A bus moves away from rest at a bus stop with an acceleration of 1ms^-2. As the bus stars to move a man who is 4m behind the stop runs with a constant speed after the bus. If he just manages to catch the bus find his speed?

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A bus moves away from rest at a bus stop with an acceleration of 1ms^-2. As the bus stars to move a man who is 4m behind the stop runs with a constant speed after the bus. If he just manages to catch the bus find his speed?

Physics
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I don't know if it works. |dw:1346211401321:dw| Let s be the distance travelled by bus, distance travelled by the man = s+4 Time for the bus and man travelled is the same For the bus: s = ut + (1/2) at^2, where u = 0ms^-1, a = 1ms^-2 For the man, s + 4 = vt No... it doesn't work. I need one more equation :(
yup..i tried to buy the answer is \[2\sqrt{2} ms^{-1}\]

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I know it doesn't make sense... s = ut + (1/2) at^2, where u = 0ms^-1, a = 1ms^-2 So, s = 0 + (1/2)(1)(t^2) s = t^2 / 2 -(1) s + 4 = vt -(2) (2)- (1), what do you get?
no the books answer is tht, i tried nd i dnt get it o.O
What do you get for (2) - (1) ???
I meant my way to get the answer doesn't make sense..
so theres no solution?
No no no,... You don't even answer my question :| s = t^2 / 2 -(1) s + 4 = vt -(2) (2) - (1): 4 = vt - t^2/2 Agree?
yes i agree:)
Now, rearrange it. -t^2/2 + vt - 4 = 0 Quadratic equation. I take an assumption here: there is only one intercept for the x-axis, which means the man can only catch the bus at one time one intercept: delta = 0 That is v^2 - 4(-1/2)(-4) = 0 Solve v.
I know it doesn't make sense at all...
it does:) \[\sqrt{8}--->2\sqrt{2}\]
I don't think it is the normal way to work out the solution... That's why I said this method doesn't make sense. :(
can u explain ur assumption?
i understand b^2 - 4ac = 0
thanks alot :)
That's the most nonsense point. Since the bus is accelerating, the man doesn't run faster to catch the bus, when the man misses that chance, the bus would be further away from him and it's not possible to catch the bus if he doesn't accelerate
yes..evn i thought the same thng
But there is a bug? :|
wt u mean?
Hmm.. I don't know :|
anyway thnks once again :)
Welcome. but better wait if some others can give a more reasonable way to do this question! I'm sorry!
Let the bus covers a distance x, while the man runs so the man has to run for a distance of (4+x) meters Let this time be t and the constant speed of man be c \[(4+x)=c\times t\] now for the bus \[S=ut+\frac 12 at^2\] \[x=0+\frac 12 1 t^2\] so \[t^2=2x\] we have the other equation as \[4+x=ct\] x=t^2/2 so we have \[8+t^2=2ct\] rearranging we get \[t^2-2ct+8=0\] for a solution to exist \[b^2-4ac \ge0\]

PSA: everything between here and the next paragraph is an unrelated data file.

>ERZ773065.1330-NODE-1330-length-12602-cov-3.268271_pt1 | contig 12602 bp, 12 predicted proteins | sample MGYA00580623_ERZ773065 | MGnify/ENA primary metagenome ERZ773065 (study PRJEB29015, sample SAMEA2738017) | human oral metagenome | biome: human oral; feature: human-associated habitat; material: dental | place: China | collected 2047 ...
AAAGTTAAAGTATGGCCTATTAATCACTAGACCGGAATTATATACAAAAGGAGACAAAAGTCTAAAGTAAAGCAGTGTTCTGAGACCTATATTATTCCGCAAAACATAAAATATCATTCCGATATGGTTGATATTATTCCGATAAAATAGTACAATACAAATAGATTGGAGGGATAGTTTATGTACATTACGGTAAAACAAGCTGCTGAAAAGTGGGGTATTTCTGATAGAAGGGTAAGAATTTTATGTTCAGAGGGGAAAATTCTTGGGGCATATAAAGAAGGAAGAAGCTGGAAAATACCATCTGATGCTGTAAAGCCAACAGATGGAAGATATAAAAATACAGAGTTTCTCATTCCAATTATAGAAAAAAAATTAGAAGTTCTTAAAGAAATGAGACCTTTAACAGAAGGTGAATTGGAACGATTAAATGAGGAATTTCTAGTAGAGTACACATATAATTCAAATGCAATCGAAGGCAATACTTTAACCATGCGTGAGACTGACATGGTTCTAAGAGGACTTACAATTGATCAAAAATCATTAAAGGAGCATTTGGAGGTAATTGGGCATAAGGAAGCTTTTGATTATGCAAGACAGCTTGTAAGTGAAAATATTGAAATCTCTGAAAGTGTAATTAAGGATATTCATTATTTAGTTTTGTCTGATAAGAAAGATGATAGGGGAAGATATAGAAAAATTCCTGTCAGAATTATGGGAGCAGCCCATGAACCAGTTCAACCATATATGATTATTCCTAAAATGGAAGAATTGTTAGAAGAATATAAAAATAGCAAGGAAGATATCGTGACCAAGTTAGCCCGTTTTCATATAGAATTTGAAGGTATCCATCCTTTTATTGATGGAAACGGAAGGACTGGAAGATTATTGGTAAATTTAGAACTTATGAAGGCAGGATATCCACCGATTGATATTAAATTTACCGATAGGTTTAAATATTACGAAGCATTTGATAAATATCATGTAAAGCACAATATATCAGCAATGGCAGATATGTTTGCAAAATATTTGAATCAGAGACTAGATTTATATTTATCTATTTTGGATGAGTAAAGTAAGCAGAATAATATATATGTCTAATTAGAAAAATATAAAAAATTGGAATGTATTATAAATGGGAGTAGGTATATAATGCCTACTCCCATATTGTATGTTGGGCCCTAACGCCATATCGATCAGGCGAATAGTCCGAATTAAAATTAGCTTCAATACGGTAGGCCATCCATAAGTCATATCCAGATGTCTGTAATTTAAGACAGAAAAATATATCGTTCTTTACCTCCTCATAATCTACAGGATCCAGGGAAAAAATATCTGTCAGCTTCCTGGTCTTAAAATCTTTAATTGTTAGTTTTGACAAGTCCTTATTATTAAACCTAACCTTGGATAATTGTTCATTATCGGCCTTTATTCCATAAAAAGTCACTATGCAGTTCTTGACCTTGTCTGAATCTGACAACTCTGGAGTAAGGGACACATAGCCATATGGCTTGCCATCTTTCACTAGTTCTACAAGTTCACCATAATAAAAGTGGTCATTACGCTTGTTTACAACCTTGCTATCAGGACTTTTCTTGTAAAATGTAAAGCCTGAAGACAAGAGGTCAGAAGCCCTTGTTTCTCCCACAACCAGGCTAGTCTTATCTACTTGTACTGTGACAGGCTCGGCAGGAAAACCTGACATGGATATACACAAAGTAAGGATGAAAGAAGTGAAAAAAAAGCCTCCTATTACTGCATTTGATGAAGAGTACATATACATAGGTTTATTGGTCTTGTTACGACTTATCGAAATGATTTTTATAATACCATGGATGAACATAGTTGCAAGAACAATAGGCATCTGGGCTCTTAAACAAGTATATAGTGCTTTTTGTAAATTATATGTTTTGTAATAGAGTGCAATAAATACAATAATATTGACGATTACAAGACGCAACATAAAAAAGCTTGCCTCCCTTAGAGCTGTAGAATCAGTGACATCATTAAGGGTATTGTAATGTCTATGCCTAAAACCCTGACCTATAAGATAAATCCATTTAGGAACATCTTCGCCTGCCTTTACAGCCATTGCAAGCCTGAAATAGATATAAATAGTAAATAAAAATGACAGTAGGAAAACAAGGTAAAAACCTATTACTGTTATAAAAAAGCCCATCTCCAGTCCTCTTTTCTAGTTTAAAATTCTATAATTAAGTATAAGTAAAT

This defines the movement of the bus:\[x_b=x_{0b}+v_{0b}t+\frac{1}{2}a_bt^2\]And this defines the movement of the man:\[x_m=x_{0m}+v_{0m}t+\frac{1}{2}a_mt^2\]We want to see what the velocity of the man is when it's x position is the same as the bus', so let's set their positions equal to eachother:\[x_{0b}+v_{0b}t+\frac{1}{2}a_bt^2=x_{0m}+v_{0m}t+\frac{1}{2}a_mt^2\]We can express the bus' initial position in terms of the man's initial position:\[x_{0b}=x_{0m}+4m\]We also know that the acceleration of the man is 0 (constant speed) and that the initial velocity of the bus is 0. This means we can cancel some things out in our equation:\[(x_0m+4m)+\frac{1}{2}a_bt^2=x_0m+v_{0m}t\]x0 of the man cancels:\[4m+\frac{1}{2}a_bt^2=v_{0m}t\]Now we are down to 2 unknown variables. We need to express one of the two unknowns (v_0m and t) in terms of eachother, so let's look at another equation:\[v_{fm}=v_{0m}+a_mt \rightarrow v_{fm}=v_{0m}\]We know that if the man JUST catches the bus, their velocities will be equal at the time that the man catches it, so we can assume that:\[v_{fm}=v_{fb}\]The final velocity of the bus can be defined as:\[v_{fb}=v_{0b}+a_bt \rightarrow v_{fb}=a_bt\]Since final velocities are equal:\[v_{fb}=a_bt \rightarrow v_{fm}=a_bt\]Let's plug this back into our equation:\[4m+\frac{1}{2}a_bt^2=v_{0m}t \rightarrow 4m+\frac{1}{2}a_bt^2=(a_bt)t\]\[4m+\frac{1}{2}a_bt^2=a_bt^2\]\[4m=\frac{1}{2}a_bt^2 \rightarrow t=\sqrt{\frac{8m}{a_b}}\]\[t=\sqrt{\frac{8m}{+1\frac{m}{s^2}}}=\sqrt{8}s\]We can now plug this back into one of our old position equations to find v_0m (and therefore v_fm):\[4m+\frac{1}{2}a_bt^2=v_{0m}t \rightarrow v_{0m}=\frac{4m+\frac{1}{2}a_bt^2}{t}=\frac{4m}{t}+\frac{1}{2}a_bt\]\[v_{0m}=v_{fm}=\frac{4m}{t}+\frac{1}{2}a_bt \rightarrow v_{fm}=\frac{4m}{\sqrt{8}s}+\frac{1}{2}(1\frac{m}{s^2})(\sqrt{8}s)\]\[v_{fm}=+2.83\frac{m}{s}\]Which matches up with other answers given.

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